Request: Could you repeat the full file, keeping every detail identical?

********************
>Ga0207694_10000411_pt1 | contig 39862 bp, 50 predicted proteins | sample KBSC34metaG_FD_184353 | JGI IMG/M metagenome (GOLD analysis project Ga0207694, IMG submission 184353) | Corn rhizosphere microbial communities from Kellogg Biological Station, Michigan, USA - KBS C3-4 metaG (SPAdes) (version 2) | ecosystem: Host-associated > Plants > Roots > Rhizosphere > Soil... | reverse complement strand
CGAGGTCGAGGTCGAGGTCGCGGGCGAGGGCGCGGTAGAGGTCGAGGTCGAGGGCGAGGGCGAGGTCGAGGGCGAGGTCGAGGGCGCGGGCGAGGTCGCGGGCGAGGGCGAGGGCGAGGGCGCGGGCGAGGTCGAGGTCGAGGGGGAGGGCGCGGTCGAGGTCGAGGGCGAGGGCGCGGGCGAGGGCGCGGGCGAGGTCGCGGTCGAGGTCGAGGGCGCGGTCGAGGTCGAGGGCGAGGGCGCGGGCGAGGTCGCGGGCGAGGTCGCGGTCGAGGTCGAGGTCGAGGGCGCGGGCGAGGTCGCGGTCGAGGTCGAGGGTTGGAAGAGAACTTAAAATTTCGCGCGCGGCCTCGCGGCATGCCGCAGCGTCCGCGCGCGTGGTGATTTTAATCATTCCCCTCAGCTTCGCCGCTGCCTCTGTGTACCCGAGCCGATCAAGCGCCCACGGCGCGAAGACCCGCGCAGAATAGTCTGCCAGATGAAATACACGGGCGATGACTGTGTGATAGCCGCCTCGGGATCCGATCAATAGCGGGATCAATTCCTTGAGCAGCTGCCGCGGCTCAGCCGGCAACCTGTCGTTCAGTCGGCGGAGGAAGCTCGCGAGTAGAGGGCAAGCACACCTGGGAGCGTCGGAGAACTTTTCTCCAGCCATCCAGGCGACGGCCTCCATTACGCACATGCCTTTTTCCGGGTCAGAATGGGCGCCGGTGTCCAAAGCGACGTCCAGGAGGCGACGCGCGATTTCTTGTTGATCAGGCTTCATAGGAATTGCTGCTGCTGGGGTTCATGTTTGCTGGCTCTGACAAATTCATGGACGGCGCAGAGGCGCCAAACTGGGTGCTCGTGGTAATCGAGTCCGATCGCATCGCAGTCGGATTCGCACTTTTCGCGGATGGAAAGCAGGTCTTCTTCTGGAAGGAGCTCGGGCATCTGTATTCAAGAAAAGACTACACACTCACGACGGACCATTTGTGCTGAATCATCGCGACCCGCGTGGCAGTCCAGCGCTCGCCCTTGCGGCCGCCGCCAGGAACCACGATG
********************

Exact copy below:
>Ga0207694_10000411_pt1 | contig 39862 bp, 50 predicted proteins | sample KBSC34metaG_FD_184353 | JGI IMG/M metagenome (GOLD analysis project Ga0207694, IMG submission 184353) | Corn rhizosphere microbial communities from Kellogg Biological Station, Michigan, USA - KBS C3-4 metaG (SPAdes) (version 2) | ecosystem: Host-associated > Plants > Roots > Rhizosphere > Soil... | reverse complement strand
CGAGGTCGAGGTCGAGGTCGCGGGCGAGGGCGCGGTAGAGGTCGAGGTCGAGGGCGAGGGCGAGGTCGAGGGCGAGGTCGAGGGCGCGGGCGAGGTCGCGGGCGAGGGCGAGGGCGAGGGCGCGGGCGAGGTCGAGGTCGAGGGGGAGGGCGCGGTCGAGGTCGAGGGCGAGGGCGCGGGCGAGGGCGCGGGCGAGGTCGCGGTCGAGGTCGAGGGCGCGGTCGAGGTCGAGGGCGAGGGCGCGGGCGAGGTCGCGGGCGAGGTCGCGGTCGAGGTCGAGGTCGAGGGCGCGGGCGAGGTCGCGGTCGAGGTCGAGGGTTGGAAGAGAACTTAAAATTTCGCGCGCGGCCTCGCGGCATGCCGCAGCGTCCGCGCGCGTGGTGATTTTAATCATTCCCCTCAGCTTCGCCGCTGCCTCTGTGTACCCGAGCCGATCAAGCGCCCACGGCGCGAAGACCCGCGCAGAATAGTCTGCCAGATGAAATACACGGGCGATGACTGTGTGATAGCCGCCTCGGGATCCGATCAATAGCGGGATCAATTCCTTGAGCAGCTGCCGCGGCTCAGCCGGCAACCTGTCGTTCAGTCGGCGGAGGAAGCTCGCGAGTAGAGGGCAAGCACACCTGGGAGCGTCGGAGAACTTTTCTCCAGCCATCCAGGCGACGGCCTCCATTACGCACATGCCTTTTTCCGGGTCAGAATGGGCGCCGGTGTCCAAAGCGACGTCCAGGAGGCGACGCGCGATTTCTTGTTGATCAGGCTTCATAGGAATTGCTGCTGCTGGGGTTCATGTTTGCTGGCTCTGACAAATTCATGGACGGCGCAGAGGCGCCAAACTGGGTGCTCGTGGTAATCGAGTCCGATCGCATCGCAGTCGGATTCGCACTTTTCGCGGATGGAAAGCAGGTCTTCTTCTGGAAGGAGCTCGGGCATCTGTATTCAAGAAAAGACTACACACTCACGACGGACCATTTGTGCTGAATCATCGCGACCCGCGTGGCAGTCCAGCGCTCGCCCTTGCGGCCGCCGCCAGGAACCACGATG